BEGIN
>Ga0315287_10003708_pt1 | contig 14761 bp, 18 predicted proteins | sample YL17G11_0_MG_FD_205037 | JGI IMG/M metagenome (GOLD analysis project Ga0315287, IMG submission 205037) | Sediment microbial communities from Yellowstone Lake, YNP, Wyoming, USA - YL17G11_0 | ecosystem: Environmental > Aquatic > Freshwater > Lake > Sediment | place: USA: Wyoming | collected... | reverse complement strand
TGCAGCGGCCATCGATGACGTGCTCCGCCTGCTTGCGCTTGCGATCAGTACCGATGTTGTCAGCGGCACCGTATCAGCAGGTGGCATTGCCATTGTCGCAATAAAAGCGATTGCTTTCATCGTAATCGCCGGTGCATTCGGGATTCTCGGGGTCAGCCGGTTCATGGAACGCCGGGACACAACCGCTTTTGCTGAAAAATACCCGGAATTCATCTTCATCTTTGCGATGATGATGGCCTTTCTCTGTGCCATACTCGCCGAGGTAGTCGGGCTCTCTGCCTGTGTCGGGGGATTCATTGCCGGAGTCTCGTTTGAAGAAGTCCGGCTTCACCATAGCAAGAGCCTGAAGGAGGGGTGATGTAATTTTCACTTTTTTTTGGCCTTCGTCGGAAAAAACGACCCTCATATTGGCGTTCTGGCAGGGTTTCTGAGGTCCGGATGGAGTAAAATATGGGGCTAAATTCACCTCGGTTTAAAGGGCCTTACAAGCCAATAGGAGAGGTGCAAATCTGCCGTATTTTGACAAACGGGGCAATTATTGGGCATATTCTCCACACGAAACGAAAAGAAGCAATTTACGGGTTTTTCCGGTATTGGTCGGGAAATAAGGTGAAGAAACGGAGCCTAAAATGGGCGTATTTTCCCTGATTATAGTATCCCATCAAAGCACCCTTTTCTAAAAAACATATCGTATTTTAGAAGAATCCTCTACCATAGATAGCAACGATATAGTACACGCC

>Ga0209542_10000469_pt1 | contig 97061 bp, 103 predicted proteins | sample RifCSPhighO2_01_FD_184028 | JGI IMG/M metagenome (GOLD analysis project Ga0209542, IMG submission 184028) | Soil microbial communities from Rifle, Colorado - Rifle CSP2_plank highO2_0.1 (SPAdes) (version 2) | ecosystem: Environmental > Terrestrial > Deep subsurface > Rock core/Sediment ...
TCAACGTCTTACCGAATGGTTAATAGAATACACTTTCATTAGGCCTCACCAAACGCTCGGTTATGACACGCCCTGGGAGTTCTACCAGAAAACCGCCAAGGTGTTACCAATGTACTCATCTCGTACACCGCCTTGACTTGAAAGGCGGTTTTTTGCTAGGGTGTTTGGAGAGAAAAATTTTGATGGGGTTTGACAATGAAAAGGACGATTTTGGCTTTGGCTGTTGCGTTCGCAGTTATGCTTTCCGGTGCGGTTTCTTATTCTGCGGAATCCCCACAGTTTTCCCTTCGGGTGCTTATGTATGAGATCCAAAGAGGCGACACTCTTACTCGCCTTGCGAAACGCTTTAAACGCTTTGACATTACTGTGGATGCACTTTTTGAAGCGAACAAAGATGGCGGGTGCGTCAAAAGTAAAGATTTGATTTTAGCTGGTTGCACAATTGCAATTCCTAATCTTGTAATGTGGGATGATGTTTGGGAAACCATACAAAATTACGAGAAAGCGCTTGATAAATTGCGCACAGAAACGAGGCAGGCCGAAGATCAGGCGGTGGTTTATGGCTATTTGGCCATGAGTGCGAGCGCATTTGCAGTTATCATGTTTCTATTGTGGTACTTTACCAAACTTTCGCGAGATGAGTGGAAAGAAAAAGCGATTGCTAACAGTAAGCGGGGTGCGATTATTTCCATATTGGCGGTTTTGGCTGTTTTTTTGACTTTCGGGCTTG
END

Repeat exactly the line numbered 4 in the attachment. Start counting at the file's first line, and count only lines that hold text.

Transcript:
TCAACGTCTTACCGAATGGTTAATAGAATACACTTTCATTAGGCCTCACCAAACGCTCGGTTATGACACGCCCTGGGAGTTCTACCAGAAAACCGCCAAGGTGTTACCAATGTACTCATCTCGTACACCGCCTTGACTTGAAAGGCGGTTTTTTGCTAGGGTGTTTGGAGAGAAAAATTTTGATGGGGTTTGACAATGAAAAGGACGATTTTGGCTTTGGCTGTTGCGTTCGCAGTTATGCTTTCCGGTGCGGTTTCTTATTCTGCGGAATCCCCACAGTTTTCCCTTCGGGTGCTTATGTATGAGATCCAAAGAGGCGACACTCTTACTCGCCTTGCGAAACGCTTTAAACGCTTTGACATTACTGTGGATGCACTTTTTGAAGCGAACAAAGATGGCGGGTGCGTCAAAAGTAAAGATTTGATTTTAGCTGGTTGCACAATTGCAATTCCTAATCTTGTAATGTGGGATGATGTTTGGGAAACCATACAAAATTACGAGAAAGCGCTTGATAAATTGCGCACAGAAACGAGGCAGGCCGAAGATCAGGCGGTGGTTTATGGCTATTTGGCCATGAGTGCGAGCGCATTTGCAGTTATCATGTTTCTATTGTGGTACTTTACCAAACTTTCGCGAGATGAGTGGAAAGAAAAAGCGATTGCTAACAGTAAGCGGGGTGCGATTATTTCCATATTGGCGGTTTTGGCTGTTTTTTTGACTTTCGGGCTTG